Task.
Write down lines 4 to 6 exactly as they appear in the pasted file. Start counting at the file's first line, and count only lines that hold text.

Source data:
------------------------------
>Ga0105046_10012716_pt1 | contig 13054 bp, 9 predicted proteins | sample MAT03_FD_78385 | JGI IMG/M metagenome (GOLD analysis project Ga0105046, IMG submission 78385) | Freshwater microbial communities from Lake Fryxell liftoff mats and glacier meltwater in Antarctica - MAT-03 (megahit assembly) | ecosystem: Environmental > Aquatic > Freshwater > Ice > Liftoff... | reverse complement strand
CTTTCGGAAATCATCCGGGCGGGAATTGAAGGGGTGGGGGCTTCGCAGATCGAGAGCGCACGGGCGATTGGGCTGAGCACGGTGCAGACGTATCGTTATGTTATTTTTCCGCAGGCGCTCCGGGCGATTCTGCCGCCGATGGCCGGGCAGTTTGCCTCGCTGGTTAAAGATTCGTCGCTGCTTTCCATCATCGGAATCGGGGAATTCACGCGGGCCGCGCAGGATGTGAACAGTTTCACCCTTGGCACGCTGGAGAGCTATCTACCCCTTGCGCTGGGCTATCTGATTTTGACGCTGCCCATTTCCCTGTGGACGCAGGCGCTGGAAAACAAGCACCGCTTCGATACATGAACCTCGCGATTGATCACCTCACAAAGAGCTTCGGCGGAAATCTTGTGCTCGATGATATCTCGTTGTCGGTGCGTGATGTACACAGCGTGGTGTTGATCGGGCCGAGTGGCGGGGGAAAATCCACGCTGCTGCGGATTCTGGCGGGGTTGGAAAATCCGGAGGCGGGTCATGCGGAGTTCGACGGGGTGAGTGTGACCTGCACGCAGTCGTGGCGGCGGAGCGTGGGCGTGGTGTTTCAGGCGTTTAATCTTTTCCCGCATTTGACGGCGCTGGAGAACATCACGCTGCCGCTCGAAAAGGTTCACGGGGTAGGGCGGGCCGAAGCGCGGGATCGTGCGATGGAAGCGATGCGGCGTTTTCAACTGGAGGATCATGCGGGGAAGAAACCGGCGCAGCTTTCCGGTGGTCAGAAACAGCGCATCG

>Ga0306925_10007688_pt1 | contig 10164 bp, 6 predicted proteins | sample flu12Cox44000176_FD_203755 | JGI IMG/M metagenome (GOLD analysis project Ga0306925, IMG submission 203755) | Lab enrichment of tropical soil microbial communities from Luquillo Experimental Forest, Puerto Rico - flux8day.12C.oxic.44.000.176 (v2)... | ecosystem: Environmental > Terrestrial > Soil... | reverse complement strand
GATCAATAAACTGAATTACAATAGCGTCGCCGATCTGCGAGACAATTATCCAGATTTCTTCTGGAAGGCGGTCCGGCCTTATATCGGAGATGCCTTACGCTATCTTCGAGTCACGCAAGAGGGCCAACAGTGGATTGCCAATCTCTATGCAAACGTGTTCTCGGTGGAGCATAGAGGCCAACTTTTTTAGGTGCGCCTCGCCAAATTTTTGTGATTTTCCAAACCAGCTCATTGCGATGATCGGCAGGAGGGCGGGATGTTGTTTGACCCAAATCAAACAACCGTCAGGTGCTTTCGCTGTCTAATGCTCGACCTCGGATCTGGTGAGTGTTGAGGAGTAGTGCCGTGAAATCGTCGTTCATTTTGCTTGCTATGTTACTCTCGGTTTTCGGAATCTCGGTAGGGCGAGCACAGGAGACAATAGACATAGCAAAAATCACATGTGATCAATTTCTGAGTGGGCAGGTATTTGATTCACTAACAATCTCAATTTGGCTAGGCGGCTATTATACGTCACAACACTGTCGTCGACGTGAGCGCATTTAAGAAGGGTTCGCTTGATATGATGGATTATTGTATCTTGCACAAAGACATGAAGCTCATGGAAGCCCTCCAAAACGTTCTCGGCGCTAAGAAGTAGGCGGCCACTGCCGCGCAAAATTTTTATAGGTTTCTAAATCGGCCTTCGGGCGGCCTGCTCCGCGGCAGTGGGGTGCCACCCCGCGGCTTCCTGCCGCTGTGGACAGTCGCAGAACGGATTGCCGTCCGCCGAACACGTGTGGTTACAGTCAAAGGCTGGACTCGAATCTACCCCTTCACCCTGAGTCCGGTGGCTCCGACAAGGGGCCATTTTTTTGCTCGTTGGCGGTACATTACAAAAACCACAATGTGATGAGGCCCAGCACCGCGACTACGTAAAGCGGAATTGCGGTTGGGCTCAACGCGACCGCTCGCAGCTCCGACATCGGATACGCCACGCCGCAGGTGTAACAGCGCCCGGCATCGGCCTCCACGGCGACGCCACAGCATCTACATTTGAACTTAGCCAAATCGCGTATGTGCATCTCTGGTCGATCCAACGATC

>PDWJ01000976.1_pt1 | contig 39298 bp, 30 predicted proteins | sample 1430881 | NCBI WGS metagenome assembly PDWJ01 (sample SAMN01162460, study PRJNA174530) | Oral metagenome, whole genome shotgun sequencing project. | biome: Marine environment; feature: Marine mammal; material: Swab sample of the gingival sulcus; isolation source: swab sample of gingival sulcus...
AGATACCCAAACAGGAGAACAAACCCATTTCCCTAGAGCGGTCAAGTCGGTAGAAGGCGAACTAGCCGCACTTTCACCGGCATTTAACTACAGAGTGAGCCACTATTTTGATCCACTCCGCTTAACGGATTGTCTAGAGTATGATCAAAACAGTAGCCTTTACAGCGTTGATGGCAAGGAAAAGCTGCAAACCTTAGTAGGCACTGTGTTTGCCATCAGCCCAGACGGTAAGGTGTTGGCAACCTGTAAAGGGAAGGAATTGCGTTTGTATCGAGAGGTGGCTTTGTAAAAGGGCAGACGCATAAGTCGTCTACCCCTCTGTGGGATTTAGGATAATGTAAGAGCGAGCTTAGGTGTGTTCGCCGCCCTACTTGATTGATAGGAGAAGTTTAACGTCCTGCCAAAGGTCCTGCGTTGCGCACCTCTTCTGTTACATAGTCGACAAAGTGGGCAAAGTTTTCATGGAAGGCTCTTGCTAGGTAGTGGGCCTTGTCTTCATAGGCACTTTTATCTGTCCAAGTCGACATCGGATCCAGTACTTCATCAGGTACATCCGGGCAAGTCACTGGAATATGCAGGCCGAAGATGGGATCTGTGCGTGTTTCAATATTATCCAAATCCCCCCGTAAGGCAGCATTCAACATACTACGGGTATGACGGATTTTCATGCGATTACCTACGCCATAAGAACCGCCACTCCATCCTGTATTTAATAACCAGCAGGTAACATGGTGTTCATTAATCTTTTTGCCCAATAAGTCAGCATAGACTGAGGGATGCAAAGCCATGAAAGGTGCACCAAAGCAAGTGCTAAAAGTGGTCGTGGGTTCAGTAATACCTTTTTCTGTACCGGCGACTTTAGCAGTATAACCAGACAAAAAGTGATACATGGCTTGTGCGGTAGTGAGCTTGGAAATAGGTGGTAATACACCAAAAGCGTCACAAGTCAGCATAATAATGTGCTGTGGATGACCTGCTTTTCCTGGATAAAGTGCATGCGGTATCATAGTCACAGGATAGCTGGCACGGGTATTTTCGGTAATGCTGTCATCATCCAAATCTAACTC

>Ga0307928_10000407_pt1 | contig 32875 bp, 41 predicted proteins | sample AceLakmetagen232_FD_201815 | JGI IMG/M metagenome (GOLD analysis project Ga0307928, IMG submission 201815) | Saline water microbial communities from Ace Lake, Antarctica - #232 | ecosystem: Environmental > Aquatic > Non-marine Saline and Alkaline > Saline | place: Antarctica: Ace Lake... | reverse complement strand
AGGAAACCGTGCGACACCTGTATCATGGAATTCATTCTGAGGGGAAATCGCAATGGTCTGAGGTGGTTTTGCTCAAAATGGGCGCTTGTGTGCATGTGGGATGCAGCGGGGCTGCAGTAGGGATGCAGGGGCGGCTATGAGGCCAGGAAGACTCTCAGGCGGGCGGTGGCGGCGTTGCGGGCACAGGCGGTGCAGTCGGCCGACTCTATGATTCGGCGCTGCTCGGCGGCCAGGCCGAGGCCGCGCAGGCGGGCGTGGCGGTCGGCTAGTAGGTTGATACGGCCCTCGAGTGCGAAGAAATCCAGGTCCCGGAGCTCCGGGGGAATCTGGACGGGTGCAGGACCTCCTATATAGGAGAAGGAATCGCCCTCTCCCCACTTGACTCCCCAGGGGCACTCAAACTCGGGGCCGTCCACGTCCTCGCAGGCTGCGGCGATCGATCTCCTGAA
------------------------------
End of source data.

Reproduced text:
GATCAATAAACTGAATTACAATAGCGTCGCCGATCTGCGAGACAATTATCCAGATTTCTTCTGGAAGGCGGTCCGGCCTTATATCGGAGATGCCTTACGCTATCTTCGAGTCACGCAAGAGGGCCAACAGTGGATTGCCAATCTCTATGCAAACGTGTTCTCGGTGGAGCATAGAGGCCAACTTTTTTAGGTGCGCCTCGCCAAATTTTTGTGATTTTCCAAACCAGCTCATTGCGATGATCGGCAGGAGGGCGGGATGTTGTTTGACCCAAATCAAACAACCGTCAGGTGCTTTCGCTGTCTAATGCTCGACCTCGGATCTGGTGAGTGTTGAGGAGTAGTGCCGTGAAATCGTCGTTCATTTTGCTTGCTATGTTACTCTCGGTTTTCGGAATCTCGGTAGGGCGAGCACAGGAGACAATAGACATAGCAAAAATCACATGTGATCAATTTCTGAGTGGGCAGGTATTTGATTCACTAACAATCTCAATTTGGCTAGGCGGCTATTATACGTCACAACACTGTCGTCGACGTGAGCGCATTTAAGAAGGGTTCGCTTGATATGATGGATTATTGTATCTTGCACAAAGACATGAAGCTCATGGAAGCCCTCCAAAACGTTCTCGGCGCTAAGAAGTAGGCGGCCACTGCCGCGCAAAATTTTTATAGGTTTCTAAATCGGCCTTCGGGCGGCCTGCTCCGCGGCAGTGGGGTGCCACCCCGCGGCTTCCTGCCGCTGTGGACAGTCGCAGAACGGATTGCCGTCCGCCGAACACGTGTGGTTACAGTCAAAGGCTGGACTCGAATCTACCCCTTCACCCTGAGTCCGGTGGCTCCGACAAGGGGCCATTTTTTTGCTCGTTGGCGGTACATTACAAAAACCACAATGTGATGAGGCCCAGCACCGCGACTACGTAAAGCGGAATTGCGGTTGGGCTCAACGCGACCGCTCGCAGCTCCGACATCGGATACGCCACGCCGCAGGTGTAACAGCGCCCGGCATCGGCCTCCACGGCGACGCCACAGCATCTACATTTGAACTTAGCCAAATCGCGTATGTGCATCTCTGGTCGATCCAACGATC

>PDWJ01000976.1_pt1 | contig 39298 bp, 30 predicted proteins | sample 1430881 | NCBI WGS metagenome assembly PDWJ01 (sample SAMN01162460, study PRJNA174530) | Oral metagenome, whole genome shotgun sequencing project. | biome: Marine environment; feature: Marine mammal; material: Swab sample of the gingival sulcus; isolation source: swab sample of gingival sulcus...
AGATACCCAAACAGGAGAACAAACCCATTTCCCTAGAGCGGTCAAGTCGGTAGAAGGCGAACTAGCCGCACTTTCACCGGCATTTAACTACAGAGTGAGCCACTATTTTGATCCACTCCGCTTAACGGATTGTCTAGAGTATGATCAAAACAGTAGCCTTTACAGCGTTGATGGCAAGGAAAAGCTGCAAACCTTAGTAGGCACTGTGTTTGCCATCAGCCCAGACGGTAAGGTGTTGGCAACCTGTAAAGGGAAGGAATTGCGTTTGTATCGAGAGGTGGCTTTGTAAAAGGGCAGACGCATAAGTCGTCTACCCCTCTGTGGGATTTAGGATAATGTAAGAGCGAGCTTAGGTGTGTTCGCCGCCCTACTTGATTGATAGGAGAAGTTTAACGTCCTGCCAAAGGTCCTGCGTTGCGCACCTCTTCTGTTACATAGTCGACAAAGTGGGCAAAGTTTTCATGGAAGGCTCTTGCTAGGTAGTGGGCCTTGTCTTCATAGGCACTTTTATCTGTCCAAGTCGACATCGGATCCAGTACTTCATCAGGTACATCCGGGCAAGTCACTGGAATATGCAGGCCGAAGATGGGATCTGTGCGTGTTTCAATATTATCCAAATCCCCCCGTAAGGCAGCATTCAACATACTACGGGTATGACGGATTTTCATGCGATTACCTACGCCATAAGAACCGCCACTCCATCCTGTATTTAATAACCAGCAGGTAACATGGTGTTCATTAATCTTTTTGCCCAATAAGTCAGCATAGACTGAGGGATGCAAAGCCATGAAAGGTGCACCAAAGCAAGTGCTAAAAGTGGTCGTGGGTTCAGTAATACCTTTTTCTGTACCGGCGACTTTAGCAGTATAACCAGACAAAAAGTGATACATGGCTTGTGCGGTAGTGAGCTTGGAAATAGGTGGTAATACACCAAAAGCGTCACAAGTCAGCATAATAATGTGCTGTGGATGACCTGCTTTTCCTGGATAAAGTGCATGCGGTATCATAGTCACAGGATAGCTGGCACGGGTATTTTCGGTAATGCTGTCATCATCCAAATCTAACTC